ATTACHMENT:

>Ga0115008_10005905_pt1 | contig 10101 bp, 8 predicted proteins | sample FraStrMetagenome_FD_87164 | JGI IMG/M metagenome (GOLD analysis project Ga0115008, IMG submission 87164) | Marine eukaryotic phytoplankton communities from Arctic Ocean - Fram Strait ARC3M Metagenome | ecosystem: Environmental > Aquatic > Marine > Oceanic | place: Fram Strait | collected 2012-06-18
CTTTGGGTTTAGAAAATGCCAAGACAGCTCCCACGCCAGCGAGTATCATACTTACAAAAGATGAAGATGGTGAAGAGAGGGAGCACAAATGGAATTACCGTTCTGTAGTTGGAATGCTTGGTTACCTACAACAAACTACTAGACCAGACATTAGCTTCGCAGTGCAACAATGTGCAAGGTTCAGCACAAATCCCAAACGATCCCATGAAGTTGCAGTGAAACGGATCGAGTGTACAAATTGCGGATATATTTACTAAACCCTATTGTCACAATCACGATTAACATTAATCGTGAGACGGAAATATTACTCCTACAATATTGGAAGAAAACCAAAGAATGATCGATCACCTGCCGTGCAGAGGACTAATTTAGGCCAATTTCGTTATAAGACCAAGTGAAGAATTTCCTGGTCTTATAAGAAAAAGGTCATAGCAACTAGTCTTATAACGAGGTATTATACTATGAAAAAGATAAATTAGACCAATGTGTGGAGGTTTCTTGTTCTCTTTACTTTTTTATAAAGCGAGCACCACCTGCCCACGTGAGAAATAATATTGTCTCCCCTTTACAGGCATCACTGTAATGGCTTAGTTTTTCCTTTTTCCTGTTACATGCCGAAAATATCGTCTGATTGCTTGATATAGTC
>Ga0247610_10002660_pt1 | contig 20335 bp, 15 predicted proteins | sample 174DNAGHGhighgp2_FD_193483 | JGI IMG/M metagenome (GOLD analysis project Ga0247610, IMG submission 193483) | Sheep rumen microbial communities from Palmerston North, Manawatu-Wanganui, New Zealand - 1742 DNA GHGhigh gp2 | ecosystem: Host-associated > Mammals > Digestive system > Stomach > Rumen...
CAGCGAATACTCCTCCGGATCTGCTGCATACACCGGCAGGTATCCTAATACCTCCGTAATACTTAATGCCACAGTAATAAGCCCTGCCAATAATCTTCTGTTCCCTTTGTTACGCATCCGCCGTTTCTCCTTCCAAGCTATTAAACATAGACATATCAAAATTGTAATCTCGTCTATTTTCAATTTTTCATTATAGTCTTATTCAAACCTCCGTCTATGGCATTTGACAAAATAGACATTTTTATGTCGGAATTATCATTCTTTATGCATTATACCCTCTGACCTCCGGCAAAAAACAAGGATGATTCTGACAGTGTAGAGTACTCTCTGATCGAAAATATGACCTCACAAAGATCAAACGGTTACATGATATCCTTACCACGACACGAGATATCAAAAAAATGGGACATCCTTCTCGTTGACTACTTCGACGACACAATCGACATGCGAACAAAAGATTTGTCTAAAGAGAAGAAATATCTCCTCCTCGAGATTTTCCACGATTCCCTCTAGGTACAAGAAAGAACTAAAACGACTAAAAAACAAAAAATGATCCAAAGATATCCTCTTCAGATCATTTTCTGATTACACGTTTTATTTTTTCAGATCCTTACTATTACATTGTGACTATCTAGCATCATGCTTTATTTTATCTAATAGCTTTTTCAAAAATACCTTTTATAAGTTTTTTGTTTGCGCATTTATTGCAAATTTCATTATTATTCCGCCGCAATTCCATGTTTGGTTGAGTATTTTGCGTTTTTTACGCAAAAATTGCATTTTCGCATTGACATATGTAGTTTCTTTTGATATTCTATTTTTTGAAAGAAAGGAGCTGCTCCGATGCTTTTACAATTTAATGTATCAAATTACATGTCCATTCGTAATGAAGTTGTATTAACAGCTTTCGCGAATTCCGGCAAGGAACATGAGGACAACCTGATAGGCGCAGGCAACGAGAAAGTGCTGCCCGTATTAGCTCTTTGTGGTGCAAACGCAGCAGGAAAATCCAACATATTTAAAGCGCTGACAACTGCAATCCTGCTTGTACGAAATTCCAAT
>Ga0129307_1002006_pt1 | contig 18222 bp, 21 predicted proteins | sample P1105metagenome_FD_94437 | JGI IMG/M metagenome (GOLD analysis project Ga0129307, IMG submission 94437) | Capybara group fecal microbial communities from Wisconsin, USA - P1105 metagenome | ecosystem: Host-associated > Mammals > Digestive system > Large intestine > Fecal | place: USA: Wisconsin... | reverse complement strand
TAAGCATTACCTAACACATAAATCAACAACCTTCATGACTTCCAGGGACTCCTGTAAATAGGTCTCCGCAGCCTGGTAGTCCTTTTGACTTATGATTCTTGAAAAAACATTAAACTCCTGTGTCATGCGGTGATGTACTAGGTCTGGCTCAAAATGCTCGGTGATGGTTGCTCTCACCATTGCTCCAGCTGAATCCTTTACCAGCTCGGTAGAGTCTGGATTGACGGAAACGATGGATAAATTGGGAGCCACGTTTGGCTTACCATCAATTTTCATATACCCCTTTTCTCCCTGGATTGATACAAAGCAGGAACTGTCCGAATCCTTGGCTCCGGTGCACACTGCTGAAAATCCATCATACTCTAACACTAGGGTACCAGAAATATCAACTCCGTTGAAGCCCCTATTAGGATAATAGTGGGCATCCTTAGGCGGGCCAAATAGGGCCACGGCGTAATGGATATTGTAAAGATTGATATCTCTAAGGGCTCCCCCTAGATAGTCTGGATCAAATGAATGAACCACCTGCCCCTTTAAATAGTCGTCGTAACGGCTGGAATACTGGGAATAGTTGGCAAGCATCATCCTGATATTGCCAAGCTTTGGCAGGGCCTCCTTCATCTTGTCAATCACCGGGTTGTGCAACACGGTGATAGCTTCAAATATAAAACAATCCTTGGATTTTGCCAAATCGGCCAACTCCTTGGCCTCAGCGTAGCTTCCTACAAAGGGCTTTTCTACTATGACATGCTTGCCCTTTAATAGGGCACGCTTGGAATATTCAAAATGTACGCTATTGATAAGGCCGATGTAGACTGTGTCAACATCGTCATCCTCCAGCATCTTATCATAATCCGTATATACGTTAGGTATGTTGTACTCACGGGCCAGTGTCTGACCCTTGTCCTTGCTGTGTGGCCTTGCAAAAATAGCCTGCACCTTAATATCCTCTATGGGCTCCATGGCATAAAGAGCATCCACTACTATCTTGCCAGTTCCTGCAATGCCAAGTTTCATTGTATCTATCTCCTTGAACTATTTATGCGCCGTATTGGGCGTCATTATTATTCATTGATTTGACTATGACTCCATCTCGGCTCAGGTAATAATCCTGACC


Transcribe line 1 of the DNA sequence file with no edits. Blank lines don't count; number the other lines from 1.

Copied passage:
>Ga0115008_10005905_pt1 | contig 10101 bp, 8 predicted proteins | sample FraStrMetagenome_FD_87164 | JGI IMG/M metagenome (GOLD analysis project Ga0115008, IMG submission 87164) | Marine eukaryotic phytoplankton communities from Arctic Ocean - Fram Strait ARC3M Metagenome | ecosystem: Environmental > Aquatic > Marine > Oceanic | place: Fram Strait | collected 2012-06-18